NEWSDR 2018: Invited Presentation by Kaushik Chowdhury (Northeastern University)
As expected, the AIR-T is not a cheap with it coming in at US$5,699, and this is with a 10% discount off the MSRP. However, the AIR-T is likely to be more of interest to high end industry and university researchers who have research money to spend. Also, compared to Ettus E310/N310 and LimeNET Mini SDRs which have built in non-GPU based computing platforms and similar SDR performance, the AIR-T could be seen as reasonably priced assuming that the software and drivers for it are decent. In the future we expect to see the price of similar SDR-AI development boards eventually reduce down to hobbyist level prices.
The basic idea behind the AIR-T is to combine a 2x2 MIMO SDR transceiver with a NVIDIA Jetson TX2 GPU that can be used to run artificial intelligence (AI) software fast. They will include software that will allow GNU Radio and Python code to be easily ported to the GPU architecture.
Why build tomorrow’s tech with yesterday’s signal processing tools? The Artificial Intelligence Radio - Transceiver (AIR-T) is a fully integrated, single-board, artificial intelligence equipped, software defined radio platform with continuous frequency coverage from 300 MHz to 6 GHz. Designed for new engineers with little wireless experience to advanced engineers and researchers who develop low-cost AI, deep learning, and high-performance wireless systems, AIR-T combines the AD9371 RFIC transceiver providing up to 2 x 2 MIMO of 100 MHz of receiving bandwidth, 100 MHz of transmitting bandwidth in an open and reprogrammable Xilinx 7 FPGA, with fast USB 3.0 connectivity.
The AIR-T has custom and open Ubuntu software and custom FPGA blocks interfacing with GNU Radio, allowing you to immediately begin developing without having to make changes to existing code. With 256 NVIDIA cores, you can develop and deploy your AI application on hardware without having to code CUDA or VHDL. Freed from the limited compute power of a single CPU, with AIR-T, you can get right to work pushing your telecom, defense, or wireless systems to the limit of what’s possible.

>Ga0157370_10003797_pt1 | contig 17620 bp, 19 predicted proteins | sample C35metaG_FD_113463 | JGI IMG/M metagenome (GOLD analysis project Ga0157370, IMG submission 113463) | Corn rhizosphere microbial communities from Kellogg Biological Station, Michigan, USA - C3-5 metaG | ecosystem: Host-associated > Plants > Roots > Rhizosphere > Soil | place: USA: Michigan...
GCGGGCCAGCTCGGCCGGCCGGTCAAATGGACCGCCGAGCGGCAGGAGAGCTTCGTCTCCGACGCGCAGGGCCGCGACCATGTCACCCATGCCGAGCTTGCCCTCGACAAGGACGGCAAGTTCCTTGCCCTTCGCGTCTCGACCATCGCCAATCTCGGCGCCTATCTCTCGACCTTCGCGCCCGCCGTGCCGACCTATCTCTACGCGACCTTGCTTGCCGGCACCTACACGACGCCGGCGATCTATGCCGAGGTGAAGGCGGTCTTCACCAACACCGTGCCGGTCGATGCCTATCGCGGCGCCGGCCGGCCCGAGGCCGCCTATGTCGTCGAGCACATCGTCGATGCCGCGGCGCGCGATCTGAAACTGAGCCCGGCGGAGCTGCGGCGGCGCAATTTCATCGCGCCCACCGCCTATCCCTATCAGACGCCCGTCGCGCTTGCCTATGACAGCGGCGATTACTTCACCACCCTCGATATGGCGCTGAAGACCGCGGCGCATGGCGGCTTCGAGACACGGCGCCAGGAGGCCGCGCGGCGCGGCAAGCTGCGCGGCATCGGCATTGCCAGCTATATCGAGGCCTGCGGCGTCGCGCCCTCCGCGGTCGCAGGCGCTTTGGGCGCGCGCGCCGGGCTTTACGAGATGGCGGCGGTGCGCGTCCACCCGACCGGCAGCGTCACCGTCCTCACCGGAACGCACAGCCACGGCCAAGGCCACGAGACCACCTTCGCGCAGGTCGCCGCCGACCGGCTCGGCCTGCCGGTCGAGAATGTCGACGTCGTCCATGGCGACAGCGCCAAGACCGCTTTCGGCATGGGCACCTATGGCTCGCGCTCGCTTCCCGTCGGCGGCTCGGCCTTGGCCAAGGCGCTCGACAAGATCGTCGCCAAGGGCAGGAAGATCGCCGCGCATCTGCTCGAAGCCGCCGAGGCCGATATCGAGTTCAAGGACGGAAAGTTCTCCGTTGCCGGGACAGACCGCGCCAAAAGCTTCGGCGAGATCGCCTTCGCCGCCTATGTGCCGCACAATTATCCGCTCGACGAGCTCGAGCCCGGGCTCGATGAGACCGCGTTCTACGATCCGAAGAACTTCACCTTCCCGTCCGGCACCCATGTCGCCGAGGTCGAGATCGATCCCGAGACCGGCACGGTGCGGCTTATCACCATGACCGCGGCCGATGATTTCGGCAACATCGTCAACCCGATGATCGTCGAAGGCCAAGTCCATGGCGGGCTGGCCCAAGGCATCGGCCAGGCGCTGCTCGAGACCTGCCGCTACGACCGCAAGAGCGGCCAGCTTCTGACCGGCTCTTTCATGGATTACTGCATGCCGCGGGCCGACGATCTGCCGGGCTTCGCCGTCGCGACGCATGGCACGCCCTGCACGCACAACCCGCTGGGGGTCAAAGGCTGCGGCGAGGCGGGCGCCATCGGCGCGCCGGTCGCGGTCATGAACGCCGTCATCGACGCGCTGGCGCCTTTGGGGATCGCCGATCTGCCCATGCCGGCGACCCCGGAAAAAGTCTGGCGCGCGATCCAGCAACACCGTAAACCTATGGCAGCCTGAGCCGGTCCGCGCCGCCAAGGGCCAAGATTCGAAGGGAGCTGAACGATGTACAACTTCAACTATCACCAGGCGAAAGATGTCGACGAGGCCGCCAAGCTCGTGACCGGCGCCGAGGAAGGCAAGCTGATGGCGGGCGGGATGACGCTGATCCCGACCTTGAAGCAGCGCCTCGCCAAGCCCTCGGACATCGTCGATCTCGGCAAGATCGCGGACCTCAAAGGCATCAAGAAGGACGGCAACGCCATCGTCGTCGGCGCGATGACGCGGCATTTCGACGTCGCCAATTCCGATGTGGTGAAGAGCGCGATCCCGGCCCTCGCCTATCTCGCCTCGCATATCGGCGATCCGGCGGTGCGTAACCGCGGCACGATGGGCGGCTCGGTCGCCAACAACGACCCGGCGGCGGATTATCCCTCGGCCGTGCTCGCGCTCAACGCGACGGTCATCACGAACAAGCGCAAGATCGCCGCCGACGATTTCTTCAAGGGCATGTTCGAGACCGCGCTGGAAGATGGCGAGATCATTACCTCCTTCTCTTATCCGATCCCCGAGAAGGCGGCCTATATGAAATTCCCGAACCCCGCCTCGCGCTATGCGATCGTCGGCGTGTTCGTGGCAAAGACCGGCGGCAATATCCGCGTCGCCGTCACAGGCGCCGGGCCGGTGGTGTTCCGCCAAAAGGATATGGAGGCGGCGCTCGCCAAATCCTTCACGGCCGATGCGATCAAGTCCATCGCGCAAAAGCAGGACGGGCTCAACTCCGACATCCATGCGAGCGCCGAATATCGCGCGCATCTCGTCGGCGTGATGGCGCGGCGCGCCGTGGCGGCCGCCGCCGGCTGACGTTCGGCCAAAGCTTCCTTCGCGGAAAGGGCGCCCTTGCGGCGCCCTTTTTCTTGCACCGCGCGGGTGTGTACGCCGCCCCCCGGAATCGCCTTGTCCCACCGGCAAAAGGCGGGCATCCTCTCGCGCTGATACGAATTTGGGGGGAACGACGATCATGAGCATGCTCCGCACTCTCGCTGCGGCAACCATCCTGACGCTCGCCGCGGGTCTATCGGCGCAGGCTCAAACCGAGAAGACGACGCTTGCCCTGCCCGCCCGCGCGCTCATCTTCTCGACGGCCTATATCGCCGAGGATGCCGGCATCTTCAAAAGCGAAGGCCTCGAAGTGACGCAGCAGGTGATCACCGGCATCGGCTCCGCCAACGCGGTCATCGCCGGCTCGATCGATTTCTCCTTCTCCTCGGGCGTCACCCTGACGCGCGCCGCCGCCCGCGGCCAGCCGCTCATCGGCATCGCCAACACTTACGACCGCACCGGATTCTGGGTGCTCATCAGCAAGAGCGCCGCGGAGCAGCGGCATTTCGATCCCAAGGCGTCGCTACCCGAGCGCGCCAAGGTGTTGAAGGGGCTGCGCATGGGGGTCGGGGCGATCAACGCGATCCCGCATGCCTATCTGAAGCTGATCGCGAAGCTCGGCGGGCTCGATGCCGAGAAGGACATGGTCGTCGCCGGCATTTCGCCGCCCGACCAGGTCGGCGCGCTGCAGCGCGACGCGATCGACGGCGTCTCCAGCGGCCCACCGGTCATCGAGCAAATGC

The SDR transceiver chip used is a Analog Devices 9371. This is a high end chip that can be found on high end SDR hardware like USRPs. If you're interested we had a post about decapping the AD9361 recently, which is a similar chip. It provides 2x2 MIMO channels, with up to 100 MHz RX bandwidth and 250 MHz TX bandwidth. The NVDIA Jetson TX2 is a GPU 'supercomputer' module specifically designed for AI processing. Many AI/machine learning algorithms, such as neural networks and deep learning run significantly faster on GPU type processors when compared to more general CPU's.
These are not cheap chips with the AD9371 coming in at over US$250 each, and the Jetson TX2 coming in at US $467. Although we don't know what sort of bulk discounts the AIR-T manufactures could get. But it will be certain that the AIR-T will not be for the budget minded.
The board is still awaiting release of it's crowdfunding round, and you can sign up to be notified of when the project launches on their Crowd Supply page.
The melding of AI and the RF spectrum will be common in the future, and a development board like this is one of the first steps. Some of the interesting use cases that they present are pasted below: